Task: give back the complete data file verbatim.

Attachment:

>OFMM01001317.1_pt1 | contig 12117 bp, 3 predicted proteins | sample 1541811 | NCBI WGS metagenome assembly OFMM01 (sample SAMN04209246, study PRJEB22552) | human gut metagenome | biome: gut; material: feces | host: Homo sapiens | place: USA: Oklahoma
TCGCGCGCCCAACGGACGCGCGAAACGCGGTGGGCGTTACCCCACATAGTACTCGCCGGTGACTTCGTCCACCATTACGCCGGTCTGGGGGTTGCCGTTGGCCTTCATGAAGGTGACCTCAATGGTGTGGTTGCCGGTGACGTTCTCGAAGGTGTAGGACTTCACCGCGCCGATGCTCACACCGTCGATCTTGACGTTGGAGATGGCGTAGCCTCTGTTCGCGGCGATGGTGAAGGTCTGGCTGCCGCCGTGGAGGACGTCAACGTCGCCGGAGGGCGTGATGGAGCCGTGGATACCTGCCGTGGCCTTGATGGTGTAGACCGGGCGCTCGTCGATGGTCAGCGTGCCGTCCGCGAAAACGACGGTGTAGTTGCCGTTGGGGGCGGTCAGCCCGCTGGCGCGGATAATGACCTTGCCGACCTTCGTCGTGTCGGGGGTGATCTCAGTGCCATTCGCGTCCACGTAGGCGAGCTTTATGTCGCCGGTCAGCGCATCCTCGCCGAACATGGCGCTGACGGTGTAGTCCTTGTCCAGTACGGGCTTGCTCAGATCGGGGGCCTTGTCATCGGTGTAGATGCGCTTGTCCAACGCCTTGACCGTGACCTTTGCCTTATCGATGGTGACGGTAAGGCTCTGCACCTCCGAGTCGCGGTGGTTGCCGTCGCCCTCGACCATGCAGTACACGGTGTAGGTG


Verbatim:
>OFMM01001317.1_pt1 | contig 12117 bp, 3 predicted proteins | sample 1541811 | NCBI WGS metagenome assembly OFMM01 (sample SAMN04209246, study PRJEB22552) | human gut metagenome | biome: gut; material: feces | host: Homo sapiens | place: USA: Oklahoma
TCGCGCGCCCAACGGACGCGCGAAACGCGGTGGGCGTTACCCCACATAGTACTCGCCGGTGACTTCGTCCACCATTACGCCGGTCTGGGGGTTGCCGTTGGCCTTCATGAAGGTGACCTCAATGGTGTGGTTGCCGGTGACGTTCTCGAAGGTGTAGGACTTCACCGCGCCGATGCTCACACCGTCGATCTTGACGTTGGAGATGGCGTAGCCTCTGTTCGCGGCGATGGTGAAGGTCTGGCTGCCGCCGTGGAGGACGTCAACGTCGCCGGAGGGCGTGATGGAGCCGTGGATACCTGCCGTGGCCTTGATGGTGTAGACCGGGCGCTCGTCGATGGTCAGCGTGCCGTCCGCGAAAACGACGGTGTAGTTGCCGTTGGGGGCGGTCAGCCCGCTGGCGCGGATAATGACCTTGCCGACCTTCGTCGTGTCGGGGGTGATCTCAGTGCCATTCGCGTCCACGTAGGCGAGCTTTATGTCGCCGGTCAGCGCATCCTCGCCGAACATGGCGCTGACGGTGTAGTCCTTGTCCAGTACGGGCTTGCTCAGATCGGGGGCCTTGTCATCGGTGTAGATGCGCTTGTCCAACGCCTTGACCGTGACCTTTGCCTTATCGATGGTGACGGTAAGGCTCTGCACCTCCGAGTCGCGGTGGTTGCCGTCGCCCTCGACCATGCAGTACACGGTGTAGGTG